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    Beyond the memory: the era of witnessing – analyzing processes of knowledge production and memorialization of the Holocaust through the concepts of translocal assemblage and witness creation
    (2016-05-09) Gerber, Myriam Bettina; Boudreault-Fournier, Alexandrine; Schallie, Charlotte
    This paper considers the symbiotic relationship between iconic visual representations of the Holocaust – specifically film and Holocaust sites – and processes of Holocaust memorialization. In conjunction, specific sites and objects related to the Holocaust have become icons. I suggest that specific Holocaust sites as well as Holocaust films can be perceived as elements of one and/or multiple translocal assemblage/s. My focus in this analysis is on the role of knowledge production and witness creation in Holocaust memorialization. It is not my intention to diminish the role of Holocaust memorialization; rather, I seek to look beyond representational aspects, and consider the processual relationships involved in the commemoration of the Holocaust in institutions, such as memorial sites and museums, as well as through elements of popular culture, such as films. Furthermore, I analyze the tangible and intangible layers of memories and meaning present in Holocaust films and sites through the lens of palimpsests. These conceptual frameworks allow me to consider how visual representations of the Holocaust, such as film, and site inform each other? How are specific representations of Holocaust sites and objects shaping and informing the commemoration of the Holocaust in the 21st century?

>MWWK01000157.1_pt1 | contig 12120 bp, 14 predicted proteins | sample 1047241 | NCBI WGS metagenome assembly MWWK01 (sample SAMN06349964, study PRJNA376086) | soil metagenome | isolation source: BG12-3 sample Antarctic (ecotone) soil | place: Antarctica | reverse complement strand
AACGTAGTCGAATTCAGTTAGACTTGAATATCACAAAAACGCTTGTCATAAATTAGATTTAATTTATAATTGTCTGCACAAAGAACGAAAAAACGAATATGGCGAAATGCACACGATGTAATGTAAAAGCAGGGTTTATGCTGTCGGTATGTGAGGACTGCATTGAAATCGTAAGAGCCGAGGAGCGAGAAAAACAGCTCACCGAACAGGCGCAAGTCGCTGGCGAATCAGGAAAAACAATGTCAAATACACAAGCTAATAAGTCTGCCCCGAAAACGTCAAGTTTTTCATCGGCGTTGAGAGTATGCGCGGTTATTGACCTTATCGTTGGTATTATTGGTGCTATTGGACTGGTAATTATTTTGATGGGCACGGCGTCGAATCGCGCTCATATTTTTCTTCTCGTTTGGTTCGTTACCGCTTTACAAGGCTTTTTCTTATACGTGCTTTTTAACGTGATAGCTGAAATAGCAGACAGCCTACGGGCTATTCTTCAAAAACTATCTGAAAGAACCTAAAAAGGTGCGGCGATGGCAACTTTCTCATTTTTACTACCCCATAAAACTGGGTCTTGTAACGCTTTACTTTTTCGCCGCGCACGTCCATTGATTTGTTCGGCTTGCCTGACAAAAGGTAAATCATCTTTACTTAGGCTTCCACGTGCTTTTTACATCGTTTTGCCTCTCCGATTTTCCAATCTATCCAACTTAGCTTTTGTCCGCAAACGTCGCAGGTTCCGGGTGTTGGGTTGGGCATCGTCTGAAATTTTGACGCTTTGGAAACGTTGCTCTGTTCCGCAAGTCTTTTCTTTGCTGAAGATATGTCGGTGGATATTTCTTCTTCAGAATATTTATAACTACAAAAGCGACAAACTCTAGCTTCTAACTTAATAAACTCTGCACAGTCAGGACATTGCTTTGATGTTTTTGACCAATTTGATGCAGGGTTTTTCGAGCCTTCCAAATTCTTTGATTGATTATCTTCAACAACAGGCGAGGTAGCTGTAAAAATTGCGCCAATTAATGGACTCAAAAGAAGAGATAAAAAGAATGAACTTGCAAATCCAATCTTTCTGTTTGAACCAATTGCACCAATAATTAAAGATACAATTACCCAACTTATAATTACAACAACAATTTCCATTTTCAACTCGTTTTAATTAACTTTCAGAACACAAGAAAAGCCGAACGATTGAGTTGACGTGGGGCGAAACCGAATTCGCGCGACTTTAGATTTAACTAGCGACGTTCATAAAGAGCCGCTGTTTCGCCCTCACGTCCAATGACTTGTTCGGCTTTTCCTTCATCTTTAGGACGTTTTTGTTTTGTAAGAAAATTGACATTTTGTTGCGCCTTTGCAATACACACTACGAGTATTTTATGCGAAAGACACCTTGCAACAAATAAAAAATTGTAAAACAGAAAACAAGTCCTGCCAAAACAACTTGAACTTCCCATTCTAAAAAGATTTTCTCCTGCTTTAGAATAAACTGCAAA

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    Re-remembering Porraimos: memories of the Roma Holocaust in post-socialist Ukraine and Russia
    (2015-06-22) Konstantinov, Maria; Yekelchyk, Serhy; Wilson, Margot
    This thesis explores the ways in which the Holocaust experiences and memories of Roma communities in post-Socialist Ukraine and Russia have been both remembered and forgotten. In these nations, the Porraimos, meaning the “Great Devouring” in some Romani dialects, has been largely silenced by the politics of national memory, and by the societal discrimination and ostracization of Roma communities. While Ukraine has made strides towards memorializing Porraimos in the last few decades, the Russian state has yet to do the same. I question how experiences of the Porraimos fit into Holocaust memory in these nations, why the memorialization of the Porraimos is important, what the relationship between communal and public memory is, and lastly, how communal Roma memory is instrumental in reshaping the public memory of the Holocaust. I approach these questions through a comparative, interdisciplinary framework that combines historical analysis, interviews with two Russian Roma individuals from St. Petersburg Russia, an overview of existing literature and film that focus on the Porraimos, and a survey of the memorials for Roma victims in Western, Central, and Eastern Europe. Using these methods, I determine how the Porraimos fits into political and cultural memory in these nations, and what the future of Porraimos memory might look like.